Belfast Telegraph

Home Life Weekend

Lawn Rangers

by Hannah Stephenson

Looking for a new mower this spring? Hannah Stephenson swot up on the many types available and which is best for you

There are so many lawnmowers on the market these days - rotary and cylinder, corded electric, cordless petrol, battery-powered and state-of-the-art robotic types. But which one is right for your budget, and right for your lawn?

Lawnmower prices range from under £100 to thousands for elaborate sit-on types, but expect to pay at least a few hundred if you have a fair-sized lawn and want something that will last.

Petrol, corded electric or battery are the main options and each has its own pros and cons.

In our environmentally-conscious world, battery-powered options - once dismissed by lawn lovers because of the batteries' dubious staying power and need to replace them after a winter in storage - have become more sophisticated as lithium-ion batteries don't lose power like the old ones.

In the last 12 months, sales of cordless electric lawn mowers at Homebase have increased by more than 700% compared with the previous year.

Bosch stopped manufacturing petrol mowers in 2010 to go eco-friendly and has long been extolling the virtues of lithium-ion batteries which, it claims, perform as petrol equivalents but with low noise, low vibrations and savings on running costs.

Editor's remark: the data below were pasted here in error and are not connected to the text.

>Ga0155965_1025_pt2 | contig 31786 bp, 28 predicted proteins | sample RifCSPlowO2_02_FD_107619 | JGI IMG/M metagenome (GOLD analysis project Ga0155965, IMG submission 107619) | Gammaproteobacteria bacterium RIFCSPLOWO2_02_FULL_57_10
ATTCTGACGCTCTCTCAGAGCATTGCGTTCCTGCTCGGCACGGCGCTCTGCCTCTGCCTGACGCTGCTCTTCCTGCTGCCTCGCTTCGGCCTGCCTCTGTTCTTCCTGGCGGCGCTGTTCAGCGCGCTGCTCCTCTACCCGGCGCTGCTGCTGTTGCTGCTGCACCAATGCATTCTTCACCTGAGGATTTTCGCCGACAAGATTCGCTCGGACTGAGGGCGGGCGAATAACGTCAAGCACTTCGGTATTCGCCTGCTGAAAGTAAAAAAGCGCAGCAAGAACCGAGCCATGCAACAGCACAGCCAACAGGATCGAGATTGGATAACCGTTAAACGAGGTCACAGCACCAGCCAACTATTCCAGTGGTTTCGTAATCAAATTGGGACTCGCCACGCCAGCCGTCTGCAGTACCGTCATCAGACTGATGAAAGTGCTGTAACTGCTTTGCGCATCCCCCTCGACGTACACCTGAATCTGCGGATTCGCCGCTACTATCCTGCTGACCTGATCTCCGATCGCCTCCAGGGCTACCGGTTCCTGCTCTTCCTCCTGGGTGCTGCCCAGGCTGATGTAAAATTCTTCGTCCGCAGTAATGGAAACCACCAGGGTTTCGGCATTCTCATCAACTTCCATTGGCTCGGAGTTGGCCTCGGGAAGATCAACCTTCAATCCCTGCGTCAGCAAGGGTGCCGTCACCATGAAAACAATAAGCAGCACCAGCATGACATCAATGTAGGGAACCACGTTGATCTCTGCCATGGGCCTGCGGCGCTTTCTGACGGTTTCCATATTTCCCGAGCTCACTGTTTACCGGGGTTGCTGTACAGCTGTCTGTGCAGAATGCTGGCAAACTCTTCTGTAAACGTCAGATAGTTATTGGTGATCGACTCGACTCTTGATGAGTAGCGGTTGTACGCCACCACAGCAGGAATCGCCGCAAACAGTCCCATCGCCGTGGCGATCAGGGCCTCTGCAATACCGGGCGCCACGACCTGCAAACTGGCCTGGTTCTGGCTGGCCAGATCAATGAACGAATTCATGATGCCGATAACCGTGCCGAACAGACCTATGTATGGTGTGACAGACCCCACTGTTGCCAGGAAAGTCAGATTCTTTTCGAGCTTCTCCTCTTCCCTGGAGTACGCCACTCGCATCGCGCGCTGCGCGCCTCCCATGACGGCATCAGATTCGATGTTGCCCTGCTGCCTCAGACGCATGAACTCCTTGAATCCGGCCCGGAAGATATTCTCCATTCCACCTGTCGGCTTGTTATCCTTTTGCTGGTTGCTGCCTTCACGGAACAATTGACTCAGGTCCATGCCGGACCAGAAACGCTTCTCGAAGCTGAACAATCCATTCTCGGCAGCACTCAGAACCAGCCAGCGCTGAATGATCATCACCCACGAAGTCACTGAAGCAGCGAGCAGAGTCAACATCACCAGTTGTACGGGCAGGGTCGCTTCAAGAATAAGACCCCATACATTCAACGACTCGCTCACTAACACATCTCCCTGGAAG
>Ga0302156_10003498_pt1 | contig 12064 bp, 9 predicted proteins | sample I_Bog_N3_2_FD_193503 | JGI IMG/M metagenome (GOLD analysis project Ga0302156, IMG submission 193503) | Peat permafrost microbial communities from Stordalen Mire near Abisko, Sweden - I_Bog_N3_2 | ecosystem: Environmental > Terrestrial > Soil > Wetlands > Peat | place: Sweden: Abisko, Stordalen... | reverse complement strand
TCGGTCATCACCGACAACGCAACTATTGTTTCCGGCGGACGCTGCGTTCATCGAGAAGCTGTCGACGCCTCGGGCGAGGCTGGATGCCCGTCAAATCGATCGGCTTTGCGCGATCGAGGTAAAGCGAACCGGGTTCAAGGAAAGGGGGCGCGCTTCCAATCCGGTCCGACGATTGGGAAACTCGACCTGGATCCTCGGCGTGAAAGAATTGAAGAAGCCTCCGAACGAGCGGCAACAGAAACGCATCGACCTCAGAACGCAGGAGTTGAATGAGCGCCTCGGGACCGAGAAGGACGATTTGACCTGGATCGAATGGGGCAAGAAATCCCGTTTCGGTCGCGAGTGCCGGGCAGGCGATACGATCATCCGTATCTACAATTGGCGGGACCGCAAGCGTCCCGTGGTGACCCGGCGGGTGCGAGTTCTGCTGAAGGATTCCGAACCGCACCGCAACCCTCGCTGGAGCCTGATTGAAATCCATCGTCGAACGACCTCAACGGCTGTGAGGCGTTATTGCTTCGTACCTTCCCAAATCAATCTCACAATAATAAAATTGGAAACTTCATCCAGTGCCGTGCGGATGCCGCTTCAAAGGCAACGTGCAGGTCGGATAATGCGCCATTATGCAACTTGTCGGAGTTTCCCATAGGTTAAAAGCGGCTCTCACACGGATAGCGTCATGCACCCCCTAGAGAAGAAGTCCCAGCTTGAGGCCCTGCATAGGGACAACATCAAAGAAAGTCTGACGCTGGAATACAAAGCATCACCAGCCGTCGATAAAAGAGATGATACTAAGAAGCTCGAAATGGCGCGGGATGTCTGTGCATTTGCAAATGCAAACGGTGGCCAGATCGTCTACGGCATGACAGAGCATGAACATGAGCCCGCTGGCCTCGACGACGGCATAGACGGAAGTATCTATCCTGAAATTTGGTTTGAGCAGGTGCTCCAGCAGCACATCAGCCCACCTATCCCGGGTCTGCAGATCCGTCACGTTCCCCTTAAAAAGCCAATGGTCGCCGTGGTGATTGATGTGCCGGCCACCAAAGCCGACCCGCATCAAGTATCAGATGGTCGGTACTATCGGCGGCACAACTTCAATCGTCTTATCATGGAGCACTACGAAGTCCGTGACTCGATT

Battery-operated mowers are generally lighter machines, don't pump out carbon monoxide and are much quieter than their petrol counterparts. You don't have to worry about a cable or expend energy pulling a cord to start them either, as they start at the touch of a button.

Other than following battery care instructions and annually sharpening the blades, cordless mowers need no other kind of maintenance.

Battery Power

The Bosch Rotak 43 LI Ergoflex cordless lawnmower (£469.99, pictured right, shop.bosch-do-it.com) can give an excellent cut for a good 40 minutes on one charge, although reviewers have found that the rear roller doesn't noticeably stripe the lawn. It has a charge time of 140 minutes.

The new EGO Power+ lawnmower (£499, egopowerplus.co.uk) whispers in at 83 decibels, quieter than a food blender. On an average lawn on flat ground, the battery would last around 45 minutes and can recharge in 30.

The disadvantages of battery mowers are that you have to remember to recharge the batteries and they won't stripe your lawn as effectively as a heavier machine.

Petrol Power

Petrol-driven motors may be better for bigger lawns and where you need plenty of power on slopes or uneven surfaces. There are push and self-propelled varieties, having throttle control which eases the pushing ability of the user.

Petrol mowers give a good striped effect as they are heavier and, although they need servicing, it could be argued that a well-maintained, good quality petrol mower will outlast most electric ones. The Mountfield SP454 self-propelled petrol lawnmower (£304, B&Q, diy.com) is a great option for lawns up to 1500m squared.

Users also won't encounter the cumbersome cables of electric models and the need for safety cut-out plugs.

Electric Power

A corded electric mower is fine for a smaller suburban garden, if you're not bothered about keeping the cable out of the way of the blades.

Electric 'hover' mowers are the cheapest, but can produce a disappointing finish, often require a spanner to adjust the mowing height and don't always collect grass efficiently.

Ultimately, your choice should depend on your lawn type and size. If you have a small or medium-sized lawn, a battery-operated mower or light electric type should be fine for your needs. For example, the Bosch 32R Corded Lawnmower (£78.92, Homebase, homebase.co.uk) is lightweight and perfect for smaller lawns.

Cylinder or Rotary?